The President has the power either to sign legislation into law or to veto bills passed by Congress, although Congress may override a veto with a two-thirds vote of both houses. The Executive Branch conducts diplomacy with other nations, and the President has the power to negotiate and sign treaties, which must be ratified by two-thirds of the Senate. The President can issue executive orders, which direct executive officers or clarify and help implement existing laws. The President also has unlimited power to extend pardons and clemencies for federal crimes, except in cases of impeachment.

With these powers come several responsibilities, among them a constitutional requirement to “from time to time give to the Congress Information of the State of the Union, and recommend to their Consideration such Measures as he shall judge necessary and expedient.” Although the President may fulfill this requirement in any way he or she chooses, Presidents have traditionally given a State of the Union address to a joint session of Congress each January (except in inaugural years), outlining their agenda for the coming year.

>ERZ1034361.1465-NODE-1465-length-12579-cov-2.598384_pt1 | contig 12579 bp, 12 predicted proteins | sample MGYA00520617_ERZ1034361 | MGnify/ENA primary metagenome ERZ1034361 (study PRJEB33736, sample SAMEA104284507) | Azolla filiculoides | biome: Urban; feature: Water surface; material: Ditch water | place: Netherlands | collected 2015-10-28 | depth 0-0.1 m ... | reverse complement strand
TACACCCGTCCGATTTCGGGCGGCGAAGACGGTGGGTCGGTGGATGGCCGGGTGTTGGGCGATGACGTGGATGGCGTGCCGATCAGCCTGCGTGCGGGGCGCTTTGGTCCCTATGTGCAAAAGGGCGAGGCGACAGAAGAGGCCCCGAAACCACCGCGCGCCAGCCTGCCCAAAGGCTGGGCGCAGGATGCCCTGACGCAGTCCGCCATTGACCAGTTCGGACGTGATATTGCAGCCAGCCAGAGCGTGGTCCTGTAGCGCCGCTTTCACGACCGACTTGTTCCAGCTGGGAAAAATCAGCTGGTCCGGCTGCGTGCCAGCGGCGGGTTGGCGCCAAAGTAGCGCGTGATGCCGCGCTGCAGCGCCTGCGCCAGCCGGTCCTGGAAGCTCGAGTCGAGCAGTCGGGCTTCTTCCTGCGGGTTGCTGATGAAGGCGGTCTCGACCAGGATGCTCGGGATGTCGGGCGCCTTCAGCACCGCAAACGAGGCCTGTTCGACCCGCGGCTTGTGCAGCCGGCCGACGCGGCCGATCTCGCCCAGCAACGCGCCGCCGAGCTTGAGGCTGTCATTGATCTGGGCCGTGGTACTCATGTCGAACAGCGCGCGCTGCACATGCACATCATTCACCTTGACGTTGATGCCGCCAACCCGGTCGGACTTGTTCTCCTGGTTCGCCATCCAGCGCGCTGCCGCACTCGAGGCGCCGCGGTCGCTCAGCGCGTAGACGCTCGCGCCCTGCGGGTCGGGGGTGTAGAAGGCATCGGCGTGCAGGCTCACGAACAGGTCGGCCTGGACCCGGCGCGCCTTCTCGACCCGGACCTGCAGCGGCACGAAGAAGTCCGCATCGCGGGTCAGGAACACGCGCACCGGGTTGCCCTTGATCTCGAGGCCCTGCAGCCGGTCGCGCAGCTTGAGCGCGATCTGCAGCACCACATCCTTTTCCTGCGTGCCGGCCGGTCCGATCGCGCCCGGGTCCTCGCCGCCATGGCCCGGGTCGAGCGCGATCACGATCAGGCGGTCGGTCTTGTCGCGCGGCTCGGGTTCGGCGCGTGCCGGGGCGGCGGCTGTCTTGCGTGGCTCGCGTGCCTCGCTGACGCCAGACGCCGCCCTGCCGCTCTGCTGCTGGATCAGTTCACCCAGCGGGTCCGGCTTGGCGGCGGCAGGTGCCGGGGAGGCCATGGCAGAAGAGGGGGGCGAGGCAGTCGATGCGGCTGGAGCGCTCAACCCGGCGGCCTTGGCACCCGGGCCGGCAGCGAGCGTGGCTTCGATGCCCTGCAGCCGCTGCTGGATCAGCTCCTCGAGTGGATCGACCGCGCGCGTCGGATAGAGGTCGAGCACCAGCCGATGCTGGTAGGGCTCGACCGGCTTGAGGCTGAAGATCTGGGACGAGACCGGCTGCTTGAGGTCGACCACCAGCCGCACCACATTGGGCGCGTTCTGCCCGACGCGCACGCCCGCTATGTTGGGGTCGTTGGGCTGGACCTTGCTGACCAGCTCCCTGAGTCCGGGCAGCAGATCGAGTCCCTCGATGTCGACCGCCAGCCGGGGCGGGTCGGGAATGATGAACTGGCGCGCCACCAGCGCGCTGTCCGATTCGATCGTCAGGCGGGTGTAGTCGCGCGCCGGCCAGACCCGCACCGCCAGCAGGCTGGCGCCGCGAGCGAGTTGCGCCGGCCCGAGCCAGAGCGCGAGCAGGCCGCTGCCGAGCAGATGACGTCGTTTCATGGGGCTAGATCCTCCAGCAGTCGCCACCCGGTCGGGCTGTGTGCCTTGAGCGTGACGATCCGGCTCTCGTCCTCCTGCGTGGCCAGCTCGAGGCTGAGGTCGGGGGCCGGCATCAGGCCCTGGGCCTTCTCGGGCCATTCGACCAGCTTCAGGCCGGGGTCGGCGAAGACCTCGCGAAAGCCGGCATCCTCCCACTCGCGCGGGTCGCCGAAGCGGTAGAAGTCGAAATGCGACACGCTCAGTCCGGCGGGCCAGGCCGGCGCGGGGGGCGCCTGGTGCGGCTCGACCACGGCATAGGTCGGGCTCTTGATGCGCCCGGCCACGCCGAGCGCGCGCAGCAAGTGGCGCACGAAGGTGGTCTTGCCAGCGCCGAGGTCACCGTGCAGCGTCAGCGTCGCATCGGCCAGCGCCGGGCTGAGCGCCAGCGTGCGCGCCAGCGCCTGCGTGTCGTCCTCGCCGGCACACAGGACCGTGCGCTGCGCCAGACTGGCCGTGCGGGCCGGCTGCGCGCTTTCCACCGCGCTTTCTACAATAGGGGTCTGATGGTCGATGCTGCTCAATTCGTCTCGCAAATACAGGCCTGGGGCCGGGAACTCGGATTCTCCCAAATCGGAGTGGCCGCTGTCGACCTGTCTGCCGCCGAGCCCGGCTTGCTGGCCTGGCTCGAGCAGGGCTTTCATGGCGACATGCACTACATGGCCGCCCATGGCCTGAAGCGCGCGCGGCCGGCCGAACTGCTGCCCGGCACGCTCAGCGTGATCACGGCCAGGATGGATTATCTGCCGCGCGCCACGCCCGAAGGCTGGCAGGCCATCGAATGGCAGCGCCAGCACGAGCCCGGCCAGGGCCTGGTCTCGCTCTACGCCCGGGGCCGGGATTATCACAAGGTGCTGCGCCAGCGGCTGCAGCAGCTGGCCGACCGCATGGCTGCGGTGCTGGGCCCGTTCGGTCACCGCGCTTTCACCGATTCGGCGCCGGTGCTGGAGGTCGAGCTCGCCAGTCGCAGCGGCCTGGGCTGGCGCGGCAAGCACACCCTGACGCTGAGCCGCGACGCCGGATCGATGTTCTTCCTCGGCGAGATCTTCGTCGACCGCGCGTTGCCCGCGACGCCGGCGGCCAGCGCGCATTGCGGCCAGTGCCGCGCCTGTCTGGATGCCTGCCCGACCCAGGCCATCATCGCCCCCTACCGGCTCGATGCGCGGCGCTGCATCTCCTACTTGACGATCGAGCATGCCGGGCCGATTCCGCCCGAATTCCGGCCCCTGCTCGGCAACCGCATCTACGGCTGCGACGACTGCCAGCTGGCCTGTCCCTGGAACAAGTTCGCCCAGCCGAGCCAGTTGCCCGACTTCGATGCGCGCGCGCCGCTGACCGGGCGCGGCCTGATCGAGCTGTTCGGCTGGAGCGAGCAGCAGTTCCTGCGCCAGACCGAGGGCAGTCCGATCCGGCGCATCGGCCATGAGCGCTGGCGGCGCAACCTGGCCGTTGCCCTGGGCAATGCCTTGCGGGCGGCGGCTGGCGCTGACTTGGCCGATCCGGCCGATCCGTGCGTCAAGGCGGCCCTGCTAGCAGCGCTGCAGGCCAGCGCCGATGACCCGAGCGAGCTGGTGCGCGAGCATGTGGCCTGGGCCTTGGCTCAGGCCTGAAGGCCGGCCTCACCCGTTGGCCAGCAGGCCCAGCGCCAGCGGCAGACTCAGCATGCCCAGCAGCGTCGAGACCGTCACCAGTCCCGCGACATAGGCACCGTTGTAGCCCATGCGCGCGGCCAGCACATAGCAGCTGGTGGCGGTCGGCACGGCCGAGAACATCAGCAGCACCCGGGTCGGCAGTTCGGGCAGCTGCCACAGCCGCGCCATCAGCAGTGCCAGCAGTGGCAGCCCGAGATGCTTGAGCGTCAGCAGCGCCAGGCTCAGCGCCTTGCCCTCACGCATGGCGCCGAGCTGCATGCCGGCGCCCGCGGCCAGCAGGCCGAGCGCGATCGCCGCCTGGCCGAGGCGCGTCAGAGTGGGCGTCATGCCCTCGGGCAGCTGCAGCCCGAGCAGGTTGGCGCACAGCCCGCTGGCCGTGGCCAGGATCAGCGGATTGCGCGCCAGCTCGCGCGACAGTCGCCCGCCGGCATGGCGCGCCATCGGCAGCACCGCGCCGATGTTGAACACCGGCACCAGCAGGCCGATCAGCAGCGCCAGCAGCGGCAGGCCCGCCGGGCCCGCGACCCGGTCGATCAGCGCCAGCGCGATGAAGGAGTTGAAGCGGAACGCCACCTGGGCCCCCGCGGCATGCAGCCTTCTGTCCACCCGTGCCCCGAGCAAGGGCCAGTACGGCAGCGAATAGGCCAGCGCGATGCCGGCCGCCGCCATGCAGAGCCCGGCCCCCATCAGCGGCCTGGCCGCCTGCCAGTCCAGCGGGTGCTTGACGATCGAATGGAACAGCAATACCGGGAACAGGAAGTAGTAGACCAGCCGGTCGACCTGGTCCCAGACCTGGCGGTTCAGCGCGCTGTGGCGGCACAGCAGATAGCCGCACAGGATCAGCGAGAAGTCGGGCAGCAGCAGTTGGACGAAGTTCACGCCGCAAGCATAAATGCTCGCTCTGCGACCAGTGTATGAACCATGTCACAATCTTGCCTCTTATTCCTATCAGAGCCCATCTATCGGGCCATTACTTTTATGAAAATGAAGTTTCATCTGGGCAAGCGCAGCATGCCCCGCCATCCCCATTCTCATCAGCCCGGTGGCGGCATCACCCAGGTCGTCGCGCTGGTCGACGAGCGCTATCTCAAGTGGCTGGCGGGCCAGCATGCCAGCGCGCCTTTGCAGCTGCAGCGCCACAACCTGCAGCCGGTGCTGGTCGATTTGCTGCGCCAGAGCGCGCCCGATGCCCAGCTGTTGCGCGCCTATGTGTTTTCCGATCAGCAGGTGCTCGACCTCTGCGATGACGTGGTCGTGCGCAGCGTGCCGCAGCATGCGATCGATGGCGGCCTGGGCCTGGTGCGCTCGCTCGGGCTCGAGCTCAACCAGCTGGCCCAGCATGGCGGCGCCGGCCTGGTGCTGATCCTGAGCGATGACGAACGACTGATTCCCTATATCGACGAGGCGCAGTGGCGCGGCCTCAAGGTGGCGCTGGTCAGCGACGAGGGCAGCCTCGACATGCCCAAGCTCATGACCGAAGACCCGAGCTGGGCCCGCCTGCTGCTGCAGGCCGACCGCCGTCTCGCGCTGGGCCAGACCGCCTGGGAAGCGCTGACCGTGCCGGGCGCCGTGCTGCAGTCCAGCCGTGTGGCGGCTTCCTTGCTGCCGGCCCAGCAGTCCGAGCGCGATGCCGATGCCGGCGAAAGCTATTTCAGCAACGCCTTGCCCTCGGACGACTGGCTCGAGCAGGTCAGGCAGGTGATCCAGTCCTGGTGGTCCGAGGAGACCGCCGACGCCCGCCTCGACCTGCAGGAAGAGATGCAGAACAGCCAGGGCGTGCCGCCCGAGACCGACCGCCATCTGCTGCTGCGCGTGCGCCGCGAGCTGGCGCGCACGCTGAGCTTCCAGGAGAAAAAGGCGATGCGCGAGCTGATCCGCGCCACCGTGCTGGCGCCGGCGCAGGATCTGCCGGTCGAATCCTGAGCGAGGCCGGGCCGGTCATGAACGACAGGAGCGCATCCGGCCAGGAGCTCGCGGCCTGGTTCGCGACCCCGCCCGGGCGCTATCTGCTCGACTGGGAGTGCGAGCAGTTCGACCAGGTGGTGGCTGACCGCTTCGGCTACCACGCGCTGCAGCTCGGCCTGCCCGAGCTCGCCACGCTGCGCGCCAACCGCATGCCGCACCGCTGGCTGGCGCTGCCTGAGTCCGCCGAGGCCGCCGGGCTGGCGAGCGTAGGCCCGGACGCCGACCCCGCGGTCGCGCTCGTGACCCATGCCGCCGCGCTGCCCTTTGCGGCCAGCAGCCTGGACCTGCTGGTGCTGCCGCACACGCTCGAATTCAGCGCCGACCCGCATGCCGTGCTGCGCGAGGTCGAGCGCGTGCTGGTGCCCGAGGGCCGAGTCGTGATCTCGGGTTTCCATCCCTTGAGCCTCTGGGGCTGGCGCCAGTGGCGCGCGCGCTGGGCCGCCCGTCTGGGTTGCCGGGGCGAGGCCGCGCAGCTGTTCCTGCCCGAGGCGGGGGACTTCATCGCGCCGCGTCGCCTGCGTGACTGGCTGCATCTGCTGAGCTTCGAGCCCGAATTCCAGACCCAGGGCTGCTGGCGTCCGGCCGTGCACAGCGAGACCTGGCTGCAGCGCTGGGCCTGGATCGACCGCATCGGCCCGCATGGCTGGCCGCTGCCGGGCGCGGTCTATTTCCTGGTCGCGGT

The Constitution lists only three qualifications for the Presidency: The President must be 35 years of age, be a natural born citizen, and must have lived in the United States for at least 14 years. While millions of Americans vote in a presidential election every four years, the President is not, in fact, directly elected by the people. Instead, in November of every fourth year, the people elect the members of the Electoral College. Apportioned by population to the 50 states—one for each member of their congressional delegation, with the District of Columbia receiving 3 votes—these Electors then cast the votes for President. There are currently 538 electors in the Electoral College.

President Donald J. Trump is the 45th President of the United States. He is, however, only the 44th person to serve as President; President Grover Cleveland served two nonconsecutive terms, and thus is recognized as both the 22nd and the 24th President. Today, the President is limited to two four-year terms, but until the 22nd Amendment to the Constitution, ratified in 1951, a President could serve an unlimited number of terms. Franklin Delano Roosevelt was elected President four times, serving from 1932 until he died in 1945; he is the only President ever to have served more than two terms.